[SHOT 2016] ALS Technologies: Drones Beware!

Come with me if you want to live...

Leading the good fight against our cyborg overlords this year was ALS defense (Amtech Less-Lethal Systems), with their Skynet anti-drone rounds for 12ga. shotguns and 37mm/40mm launchers.  All kidding aside, this is quite a capable antidrone round.  It works by spreading apart a bolo than can entangle the rotor blades as it ascends toward the drone.  The rounds for the 12ga 3 1/2″ Magnum can ascend 300ft, and achieve a 9 ft diameter, while the 2 3/4″ rounds can achieve a 5ft diameter.  Once they reach the apex of their ascent, the parachute down slowly enough to be caught in one’s hand.  The rounds are also non-toxic.  For drones with shrouded blades, steel shot can be inserted into cavities between the pieces of the round. Perhaps we should do an anti-drone round comparison review in the future, it is becoming a popular category!

Moving on to ALS’s speciality of nonlethal munitions, their new multi-impact round uses a heat-sensitive polymer.  Employing the same “net” as their Skynet rounds, the polymer it is made out of is soft in warm/hot temperatures, and becomes harder in cold temperatures.  This allows the rounds, for the most part, to impact with appropriate kinetic energy for the environment they are using.  For example, the same round that would be “soft” against a person wearing a t-shirt in a warm climate would be hard enough to transmit energy across several layers of heavy clothing in a cold environment.  I guess a bare-chested perpetrator in a cold climate would be out of luck, and on the flip side, an overdressed individual in a warm climate might get off easy.  But I digress.  The rounds are available for the 12ga shotgun and the 37mm/40mm launchers as well, and glow in the dark for recovery.

Moving on to distraction devices, ALS has a few new tricks up their sleeve:  A scalable flashbang chain that can be used with their aerial pest control charges as not to be considered the use of explosives (the bird bombs are viewed as the equivalent of a firecracker).  Also seen was another re-usable flashbang that used their 12ga. “bore thunder” blanks.  It activated using an awesome gyro trigger that ,when triggered, set off a striker that fired the round.  Then, one can simply reload the device for future use.  If one ever encounters ALS rounds, one would be well-served to give them a try.  The aerial pest control round is a personal favorite of mine.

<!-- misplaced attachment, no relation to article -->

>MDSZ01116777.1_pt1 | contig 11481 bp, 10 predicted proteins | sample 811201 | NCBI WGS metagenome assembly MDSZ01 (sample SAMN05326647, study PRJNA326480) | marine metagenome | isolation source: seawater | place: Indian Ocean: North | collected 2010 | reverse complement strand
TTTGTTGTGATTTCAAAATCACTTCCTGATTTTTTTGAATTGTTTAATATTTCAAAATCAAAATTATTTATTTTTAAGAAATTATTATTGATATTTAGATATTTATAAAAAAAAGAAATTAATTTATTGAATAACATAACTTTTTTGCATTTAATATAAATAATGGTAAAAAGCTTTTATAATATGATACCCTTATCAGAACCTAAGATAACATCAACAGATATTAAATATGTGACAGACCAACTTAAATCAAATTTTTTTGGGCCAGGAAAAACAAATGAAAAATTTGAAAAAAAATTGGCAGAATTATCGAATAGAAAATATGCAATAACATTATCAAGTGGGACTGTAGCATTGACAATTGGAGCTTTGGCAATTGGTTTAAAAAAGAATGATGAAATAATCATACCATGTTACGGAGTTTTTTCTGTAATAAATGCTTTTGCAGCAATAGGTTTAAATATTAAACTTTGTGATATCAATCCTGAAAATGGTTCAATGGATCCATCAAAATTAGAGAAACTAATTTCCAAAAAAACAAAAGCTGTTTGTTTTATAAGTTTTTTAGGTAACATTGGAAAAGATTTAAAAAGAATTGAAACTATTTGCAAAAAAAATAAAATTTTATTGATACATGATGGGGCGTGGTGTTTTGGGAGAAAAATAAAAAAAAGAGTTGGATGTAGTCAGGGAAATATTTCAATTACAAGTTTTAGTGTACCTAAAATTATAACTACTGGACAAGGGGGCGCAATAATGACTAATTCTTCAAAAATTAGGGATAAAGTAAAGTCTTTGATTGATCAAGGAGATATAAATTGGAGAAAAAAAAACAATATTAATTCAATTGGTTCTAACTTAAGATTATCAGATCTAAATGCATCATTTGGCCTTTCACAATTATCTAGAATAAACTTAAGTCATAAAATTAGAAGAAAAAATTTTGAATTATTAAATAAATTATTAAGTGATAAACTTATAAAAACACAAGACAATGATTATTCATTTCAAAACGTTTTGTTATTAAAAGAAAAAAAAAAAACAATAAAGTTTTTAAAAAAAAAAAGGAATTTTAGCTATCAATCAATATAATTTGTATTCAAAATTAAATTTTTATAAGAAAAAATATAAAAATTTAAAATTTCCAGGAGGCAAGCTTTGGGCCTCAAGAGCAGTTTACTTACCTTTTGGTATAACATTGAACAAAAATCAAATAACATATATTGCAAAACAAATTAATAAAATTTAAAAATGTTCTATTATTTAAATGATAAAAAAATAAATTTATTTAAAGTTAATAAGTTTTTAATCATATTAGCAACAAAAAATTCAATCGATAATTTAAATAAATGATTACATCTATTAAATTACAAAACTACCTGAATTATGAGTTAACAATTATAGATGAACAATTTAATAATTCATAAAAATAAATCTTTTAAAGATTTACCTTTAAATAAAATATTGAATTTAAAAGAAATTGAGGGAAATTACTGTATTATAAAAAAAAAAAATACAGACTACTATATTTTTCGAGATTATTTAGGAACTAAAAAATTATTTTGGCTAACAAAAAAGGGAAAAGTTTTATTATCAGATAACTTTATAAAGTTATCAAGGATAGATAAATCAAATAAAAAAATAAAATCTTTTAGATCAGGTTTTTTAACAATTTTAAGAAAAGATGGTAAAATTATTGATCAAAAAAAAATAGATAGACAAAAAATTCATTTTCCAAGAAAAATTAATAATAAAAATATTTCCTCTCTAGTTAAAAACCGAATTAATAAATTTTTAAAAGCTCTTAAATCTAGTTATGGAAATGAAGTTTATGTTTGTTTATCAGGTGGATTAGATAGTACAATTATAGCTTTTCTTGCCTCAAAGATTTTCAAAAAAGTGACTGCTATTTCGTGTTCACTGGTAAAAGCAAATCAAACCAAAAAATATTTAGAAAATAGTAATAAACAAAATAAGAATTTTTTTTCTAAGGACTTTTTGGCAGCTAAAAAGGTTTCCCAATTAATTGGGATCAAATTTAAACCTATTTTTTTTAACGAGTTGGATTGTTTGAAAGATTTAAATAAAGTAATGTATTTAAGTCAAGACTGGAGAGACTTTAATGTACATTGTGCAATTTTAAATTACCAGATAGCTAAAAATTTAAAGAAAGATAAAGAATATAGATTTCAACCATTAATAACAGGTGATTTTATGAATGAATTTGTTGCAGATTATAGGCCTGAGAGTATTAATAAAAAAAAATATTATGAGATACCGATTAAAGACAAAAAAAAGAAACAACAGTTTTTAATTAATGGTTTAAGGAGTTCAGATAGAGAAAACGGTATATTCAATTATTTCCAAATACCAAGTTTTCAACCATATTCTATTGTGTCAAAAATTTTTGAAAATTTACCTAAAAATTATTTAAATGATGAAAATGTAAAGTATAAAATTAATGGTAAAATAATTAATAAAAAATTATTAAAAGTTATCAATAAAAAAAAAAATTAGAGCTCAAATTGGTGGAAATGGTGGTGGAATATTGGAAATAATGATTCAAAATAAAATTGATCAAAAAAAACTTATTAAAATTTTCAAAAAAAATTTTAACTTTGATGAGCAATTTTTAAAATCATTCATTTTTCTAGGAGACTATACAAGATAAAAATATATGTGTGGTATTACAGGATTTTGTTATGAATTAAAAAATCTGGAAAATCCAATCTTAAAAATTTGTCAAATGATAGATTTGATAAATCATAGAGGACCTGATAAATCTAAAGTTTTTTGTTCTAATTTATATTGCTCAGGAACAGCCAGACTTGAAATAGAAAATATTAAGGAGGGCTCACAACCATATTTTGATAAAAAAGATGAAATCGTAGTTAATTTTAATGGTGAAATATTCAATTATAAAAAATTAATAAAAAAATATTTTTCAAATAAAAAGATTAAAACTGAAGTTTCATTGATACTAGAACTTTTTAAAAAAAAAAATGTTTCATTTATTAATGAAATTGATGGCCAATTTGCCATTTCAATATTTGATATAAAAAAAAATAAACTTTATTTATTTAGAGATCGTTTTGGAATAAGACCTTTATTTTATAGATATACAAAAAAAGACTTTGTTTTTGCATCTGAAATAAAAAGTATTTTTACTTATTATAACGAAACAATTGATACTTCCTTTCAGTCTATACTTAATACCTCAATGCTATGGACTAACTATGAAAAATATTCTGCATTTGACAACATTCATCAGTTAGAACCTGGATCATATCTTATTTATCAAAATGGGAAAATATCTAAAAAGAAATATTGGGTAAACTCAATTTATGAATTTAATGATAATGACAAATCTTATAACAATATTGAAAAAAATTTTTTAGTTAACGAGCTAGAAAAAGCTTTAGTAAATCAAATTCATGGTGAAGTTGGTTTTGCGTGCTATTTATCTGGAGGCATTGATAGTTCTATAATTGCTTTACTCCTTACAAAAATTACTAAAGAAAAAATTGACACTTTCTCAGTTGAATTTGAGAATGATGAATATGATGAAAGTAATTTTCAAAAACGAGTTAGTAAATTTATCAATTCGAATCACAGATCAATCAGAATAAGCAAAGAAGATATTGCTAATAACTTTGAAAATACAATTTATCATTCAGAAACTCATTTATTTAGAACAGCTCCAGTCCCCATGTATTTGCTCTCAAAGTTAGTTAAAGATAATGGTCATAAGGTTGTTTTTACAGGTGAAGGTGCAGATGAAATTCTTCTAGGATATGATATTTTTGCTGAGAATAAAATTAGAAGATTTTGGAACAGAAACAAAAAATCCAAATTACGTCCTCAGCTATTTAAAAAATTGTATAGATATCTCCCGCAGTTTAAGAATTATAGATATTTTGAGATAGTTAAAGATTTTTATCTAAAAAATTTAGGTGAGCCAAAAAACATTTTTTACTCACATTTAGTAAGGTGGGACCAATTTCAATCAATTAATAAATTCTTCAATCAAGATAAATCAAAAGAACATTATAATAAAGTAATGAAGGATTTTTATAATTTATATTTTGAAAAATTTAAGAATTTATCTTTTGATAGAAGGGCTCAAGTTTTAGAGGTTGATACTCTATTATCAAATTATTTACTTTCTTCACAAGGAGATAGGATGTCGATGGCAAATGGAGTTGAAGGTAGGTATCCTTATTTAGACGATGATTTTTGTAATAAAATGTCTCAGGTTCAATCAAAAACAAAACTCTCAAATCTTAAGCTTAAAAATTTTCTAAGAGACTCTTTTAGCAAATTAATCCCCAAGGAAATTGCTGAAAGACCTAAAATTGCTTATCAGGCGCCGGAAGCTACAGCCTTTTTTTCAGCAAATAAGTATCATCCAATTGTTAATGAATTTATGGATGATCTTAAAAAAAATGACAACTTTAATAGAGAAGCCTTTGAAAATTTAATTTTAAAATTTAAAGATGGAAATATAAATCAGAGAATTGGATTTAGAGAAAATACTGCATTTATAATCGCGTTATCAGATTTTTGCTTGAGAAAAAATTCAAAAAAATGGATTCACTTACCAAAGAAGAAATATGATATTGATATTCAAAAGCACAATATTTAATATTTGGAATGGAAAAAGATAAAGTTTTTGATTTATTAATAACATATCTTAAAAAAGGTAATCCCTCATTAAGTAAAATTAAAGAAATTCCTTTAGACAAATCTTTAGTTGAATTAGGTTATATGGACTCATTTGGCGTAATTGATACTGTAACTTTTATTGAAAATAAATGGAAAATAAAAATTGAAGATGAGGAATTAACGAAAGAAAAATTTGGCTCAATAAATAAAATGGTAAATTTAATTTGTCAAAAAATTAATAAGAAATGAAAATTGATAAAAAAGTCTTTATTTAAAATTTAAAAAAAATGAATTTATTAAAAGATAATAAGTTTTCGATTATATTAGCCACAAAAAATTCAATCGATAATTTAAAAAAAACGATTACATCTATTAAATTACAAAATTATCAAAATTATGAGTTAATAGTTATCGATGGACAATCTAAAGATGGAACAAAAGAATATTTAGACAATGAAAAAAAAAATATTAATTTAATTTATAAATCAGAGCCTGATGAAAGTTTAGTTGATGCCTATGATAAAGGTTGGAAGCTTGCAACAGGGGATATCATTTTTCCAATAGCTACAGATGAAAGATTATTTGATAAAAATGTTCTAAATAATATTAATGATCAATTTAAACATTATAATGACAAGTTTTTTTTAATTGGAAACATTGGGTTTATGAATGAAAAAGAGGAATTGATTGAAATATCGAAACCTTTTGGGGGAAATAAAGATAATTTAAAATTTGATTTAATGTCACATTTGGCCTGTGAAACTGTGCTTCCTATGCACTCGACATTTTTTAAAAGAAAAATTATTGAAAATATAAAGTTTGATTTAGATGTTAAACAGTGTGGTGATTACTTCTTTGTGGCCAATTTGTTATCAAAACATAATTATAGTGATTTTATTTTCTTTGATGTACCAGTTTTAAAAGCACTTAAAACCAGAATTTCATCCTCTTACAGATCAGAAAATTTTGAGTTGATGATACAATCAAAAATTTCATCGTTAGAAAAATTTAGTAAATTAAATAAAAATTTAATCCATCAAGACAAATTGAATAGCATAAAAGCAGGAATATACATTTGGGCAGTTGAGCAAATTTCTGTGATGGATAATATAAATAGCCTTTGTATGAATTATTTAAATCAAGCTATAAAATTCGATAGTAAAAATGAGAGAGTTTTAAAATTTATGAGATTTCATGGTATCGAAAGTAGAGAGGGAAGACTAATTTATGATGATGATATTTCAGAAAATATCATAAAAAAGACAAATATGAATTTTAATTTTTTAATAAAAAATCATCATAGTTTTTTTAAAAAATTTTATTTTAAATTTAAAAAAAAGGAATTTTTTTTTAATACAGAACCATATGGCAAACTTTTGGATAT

Thanks to ALS for their time and patience in explaining their new devices to me!

Rusty S.

Having always had a passion for firearms, Rusty S. has had experience in gunsmithing, firearms retail, hunting, competitive shooting, range construction, as an IDPA certified range safety officer and a certified instructor. He has received military, law enforcement, and private training in the use of firearms. He is fortunate enough to have access to class 3 weaponry as well.


  • TheNotoriousIUD

    I wonder how quiet the anti-drone rounds are when fired? Certainly wont do to have a 12 ga going off in the back yard.

    • ARCNA442

      That’s what the Salvo 12 is for – didn’t you see the ad?

  • USMC03Vet

    Joe Biden approved. Just get a shotgun and shoot it in the air. Don’t need no stinking AR15!

  • Jambo

    I’ll be honest, with UAVs now being regulated by the FAA and being registered, it’s probably a crime to shoot at them.

    • Mcameron

      pretty sure its always been a crime to shoot at property that doesnt belong to you

    • Risky